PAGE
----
A Bellísima

Whether expat or immigrant – however you see yourself as an English-speaking “foreigner” in a new country and culture – you’re fortunate if you have a local, native friend (or more). Not necessarily a neighbor. Nor a merchant, contractor, or service provider.

I’m referring to someone who truly cares for and about you, looking out for your welfare and “sponsoring” you, without ulterior motives or a hidden agenda. A person who enjoys spending time with you and is helpful when it comes to navigating the ins and outs of the country’s ways and means. He or she is happy to assist in your assimilation, as well as to help with the intricacies of a new language and its usage. Such a friend shares meals, coffee, wine or beer when you’re out together … and may actually feel comfortable passing the threshold of your house to join you in the kitchen, dining room, and the sala.

Sounds simple and convenient, easy enough to arrange?

Think again.

Despite their inherent goodness and welcoming nature, the Portuguese and the Spanish tend to be rather private people. A “bom dia” and “buenas tardes” shared while walking in the street or a passing wave from the car are appropriate as neighbors; but associations more intimate than acquaintances need time to cultivate, which isn’t easy when coming from a different culture and speaking another language. As anywhere, they often are the province of longtime companions.

We have been truly fortunate – blessed, if you will – to have developed and cultivated a friendship with two very special Portuguese people: Olga and Alex: our advisers, advocates and personal ambassadors.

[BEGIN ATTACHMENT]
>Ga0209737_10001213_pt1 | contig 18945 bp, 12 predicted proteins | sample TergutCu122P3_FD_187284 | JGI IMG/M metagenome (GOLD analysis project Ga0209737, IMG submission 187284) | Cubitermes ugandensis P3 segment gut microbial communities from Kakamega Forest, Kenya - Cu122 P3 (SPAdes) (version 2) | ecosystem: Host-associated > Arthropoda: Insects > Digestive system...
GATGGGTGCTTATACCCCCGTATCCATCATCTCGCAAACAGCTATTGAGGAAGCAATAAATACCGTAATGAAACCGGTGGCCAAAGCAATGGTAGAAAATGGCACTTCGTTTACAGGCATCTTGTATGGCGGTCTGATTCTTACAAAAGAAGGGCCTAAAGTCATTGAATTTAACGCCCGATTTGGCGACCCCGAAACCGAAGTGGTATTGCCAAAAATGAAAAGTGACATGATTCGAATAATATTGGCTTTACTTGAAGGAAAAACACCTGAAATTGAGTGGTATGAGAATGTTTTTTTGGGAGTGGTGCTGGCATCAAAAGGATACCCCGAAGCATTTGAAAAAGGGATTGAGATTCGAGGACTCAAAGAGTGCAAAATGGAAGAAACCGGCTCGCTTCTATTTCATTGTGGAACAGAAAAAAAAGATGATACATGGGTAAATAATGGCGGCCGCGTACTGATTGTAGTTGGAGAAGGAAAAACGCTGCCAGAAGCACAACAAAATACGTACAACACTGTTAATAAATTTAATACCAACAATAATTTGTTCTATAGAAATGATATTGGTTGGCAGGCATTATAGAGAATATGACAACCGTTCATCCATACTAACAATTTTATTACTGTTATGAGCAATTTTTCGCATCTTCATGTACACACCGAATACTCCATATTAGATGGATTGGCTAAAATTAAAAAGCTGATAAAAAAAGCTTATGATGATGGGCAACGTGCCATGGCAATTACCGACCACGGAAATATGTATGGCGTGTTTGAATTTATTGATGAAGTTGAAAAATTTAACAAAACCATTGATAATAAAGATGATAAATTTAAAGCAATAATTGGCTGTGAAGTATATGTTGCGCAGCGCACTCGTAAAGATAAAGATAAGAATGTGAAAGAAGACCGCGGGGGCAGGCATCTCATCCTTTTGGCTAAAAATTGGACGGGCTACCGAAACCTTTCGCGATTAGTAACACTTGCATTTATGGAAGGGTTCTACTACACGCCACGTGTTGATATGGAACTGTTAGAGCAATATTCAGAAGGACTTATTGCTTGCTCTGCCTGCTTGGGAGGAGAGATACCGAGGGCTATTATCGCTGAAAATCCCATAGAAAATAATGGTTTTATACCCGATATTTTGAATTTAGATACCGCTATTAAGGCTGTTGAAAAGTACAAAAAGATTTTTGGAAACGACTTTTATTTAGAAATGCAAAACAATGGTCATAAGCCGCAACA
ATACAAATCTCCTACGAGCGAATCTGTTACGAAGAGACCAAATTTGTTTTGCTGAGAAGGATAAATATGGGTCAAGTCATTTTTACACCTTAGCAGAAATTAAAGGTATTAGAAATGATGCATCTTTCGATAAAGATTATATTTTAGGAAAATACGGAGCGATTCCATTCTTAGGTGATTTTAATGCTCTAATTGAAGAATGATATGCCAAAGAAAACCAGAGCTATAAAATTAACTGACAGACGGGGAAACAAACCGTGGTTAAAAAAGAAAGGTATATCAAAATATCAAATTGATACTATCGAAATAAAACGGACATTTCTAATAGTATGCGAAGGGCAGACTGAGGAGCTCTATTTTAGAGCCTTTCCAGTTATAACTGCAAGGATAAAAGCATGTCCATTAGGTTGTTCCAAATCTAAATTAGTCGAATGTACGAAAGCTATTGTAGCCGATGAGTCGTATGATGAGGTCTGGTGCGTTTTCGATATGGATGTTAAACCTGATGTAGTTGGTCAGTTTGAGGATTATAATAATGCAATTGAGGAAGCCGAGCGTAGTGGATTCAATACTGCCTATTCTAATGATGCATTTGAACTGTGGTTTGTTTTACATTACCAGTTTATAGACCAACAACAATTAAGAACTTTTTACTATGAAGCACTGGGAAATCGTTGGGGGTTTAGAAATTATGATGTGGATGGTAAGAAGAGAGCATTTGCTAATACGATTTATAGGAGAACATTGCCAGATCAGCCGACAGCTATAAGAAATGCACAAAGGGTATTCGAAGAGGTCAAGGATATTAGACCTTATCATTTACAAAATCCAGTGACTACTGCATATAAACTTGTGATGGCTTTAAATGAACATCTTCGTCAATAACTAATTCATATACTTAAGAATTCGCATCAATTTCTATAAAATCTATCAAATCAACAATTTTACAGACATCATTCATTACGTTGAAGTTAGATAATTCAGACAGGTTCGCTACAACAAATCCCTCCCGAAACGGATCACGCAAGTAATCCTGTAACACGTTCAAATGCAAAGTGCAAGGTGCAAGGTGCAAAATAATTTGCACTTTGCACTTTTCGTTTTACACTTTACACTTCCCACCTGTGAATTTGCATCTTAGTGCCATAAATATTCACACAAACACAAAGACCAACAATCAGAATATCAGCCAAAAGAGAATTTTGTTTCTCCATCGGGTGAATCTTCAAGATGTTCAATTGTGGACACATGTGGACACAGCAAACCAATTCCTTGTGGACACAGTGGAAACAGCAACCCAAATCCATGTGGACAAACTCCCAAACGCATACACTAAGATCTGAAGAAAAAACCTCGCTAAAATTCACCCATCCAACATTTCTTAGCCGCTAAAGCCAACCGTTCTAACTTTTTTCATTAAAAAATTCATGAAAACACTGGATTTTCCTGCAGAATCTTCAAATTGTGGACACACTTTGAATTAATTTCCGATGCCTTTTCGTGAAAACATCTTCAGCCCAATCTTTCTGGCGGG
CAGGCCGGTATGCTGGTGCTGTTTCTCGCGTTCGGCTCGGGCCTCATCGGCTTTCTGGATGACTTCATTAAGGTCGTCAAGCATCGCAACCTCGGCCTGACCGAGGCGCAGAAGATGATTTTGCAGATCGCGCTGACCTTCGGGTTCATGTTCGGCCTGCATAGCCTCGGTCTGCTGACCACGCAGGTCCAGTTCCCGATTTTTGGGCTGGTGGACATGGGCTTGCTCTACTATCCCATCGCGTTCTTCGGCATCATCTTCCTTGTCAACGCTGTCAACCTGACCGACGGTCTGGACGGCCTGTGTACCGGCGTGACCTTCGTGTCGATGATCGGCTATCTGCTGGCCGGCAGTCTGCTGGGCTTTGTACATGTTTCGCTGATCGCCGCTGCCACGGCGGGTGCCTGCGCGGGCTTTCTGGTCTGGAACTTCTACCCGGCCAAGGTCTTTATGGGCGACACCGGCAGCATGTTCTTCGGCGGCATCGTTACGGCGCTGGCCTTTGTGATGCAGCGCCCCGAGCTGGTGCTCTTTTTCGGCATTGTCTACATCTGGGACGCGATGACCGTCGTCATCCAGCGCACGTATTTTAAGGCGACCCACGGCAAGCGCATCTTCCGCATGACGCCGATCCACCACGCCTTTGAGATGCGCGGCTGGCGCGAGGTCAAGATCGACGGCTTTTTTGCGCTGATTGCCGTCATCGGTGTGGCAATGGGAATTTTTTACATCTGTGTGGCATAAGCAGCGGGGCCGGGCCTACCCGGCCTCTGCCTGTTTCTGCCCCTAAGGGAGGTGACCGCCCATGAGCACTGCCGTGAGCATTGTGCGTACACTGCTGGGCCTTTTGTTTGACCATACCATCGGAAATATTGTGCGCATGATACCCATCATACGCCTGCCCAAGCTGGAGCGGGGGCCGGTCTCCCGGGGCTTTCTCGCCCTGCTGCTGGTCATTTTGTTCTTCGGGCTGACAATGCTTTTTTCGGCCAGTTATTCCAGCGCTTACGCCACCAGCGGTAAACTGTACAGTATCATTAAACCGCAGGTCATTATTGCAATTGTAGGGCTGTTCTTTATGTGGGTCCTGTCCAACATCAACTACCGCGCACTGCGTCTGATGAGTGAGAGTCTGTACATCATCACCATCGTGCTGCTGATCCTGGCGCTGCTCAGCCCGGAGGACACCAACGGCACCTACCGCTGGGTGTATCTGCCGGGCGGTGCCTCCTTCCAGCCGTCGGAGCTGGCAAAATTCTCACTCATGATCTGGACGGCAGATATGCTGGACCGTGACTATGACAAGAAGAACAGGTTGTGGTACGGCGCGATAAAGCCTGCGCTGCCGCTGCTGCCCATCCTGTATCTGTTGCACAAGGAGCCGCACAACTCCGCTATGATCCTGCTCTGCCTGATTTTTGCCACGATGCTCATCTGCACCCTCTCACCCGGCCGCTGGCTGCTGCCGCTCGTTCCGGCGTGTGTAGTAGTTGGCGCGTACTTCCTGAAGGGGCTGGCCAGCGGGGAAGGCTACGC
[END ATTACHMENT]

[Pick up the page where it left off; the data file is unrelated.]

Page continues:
Outgoing and personable, Olga “friended” us on Facebook while we lived in the USA, before moving to her village in Portugal. She’d heard we had planned to open a snack bar, “Tapas Americanas,” in Lousa and shared that information liberally with her village.

Our Facebook page soon had plenty of attention.

It was on this Facebook page that Olga contacted us to inform us that contractors working on our house had inadvertently left the outside doors of our living room unlatched. With heavy winds and rains, there was danger of more than water damage.“But we are here in the USA now, thousands of miles away,” I groaned. “What can we possibly do?”

Olga went into action, sending an “SOS” to everyone in our new town. More than a few people offered to help, but it was Alex (according to Facebook, she’s “in a relationship” with him), who did the dirty work … driving over with a large ladder, climbing onto the balcony buttressing the living room doors, entering the room and securing the doors. Olga messaged us his every step, letting us know in the end that our front door was locked from the inside and Alex couldn’t get out. He had to leave as he came in, off the balcony and down the ladder, shutting the doors tightly behind him.

An artist in every sense of the word, Olga was born in the small village next to ours, but spent part of her childhood in Paris, where she learned French. Returning to Portugal, her family settled in the village where we now live. As with many of her contemporaries who live close to the Spanish border, Olga learned Spanish by watching the TV.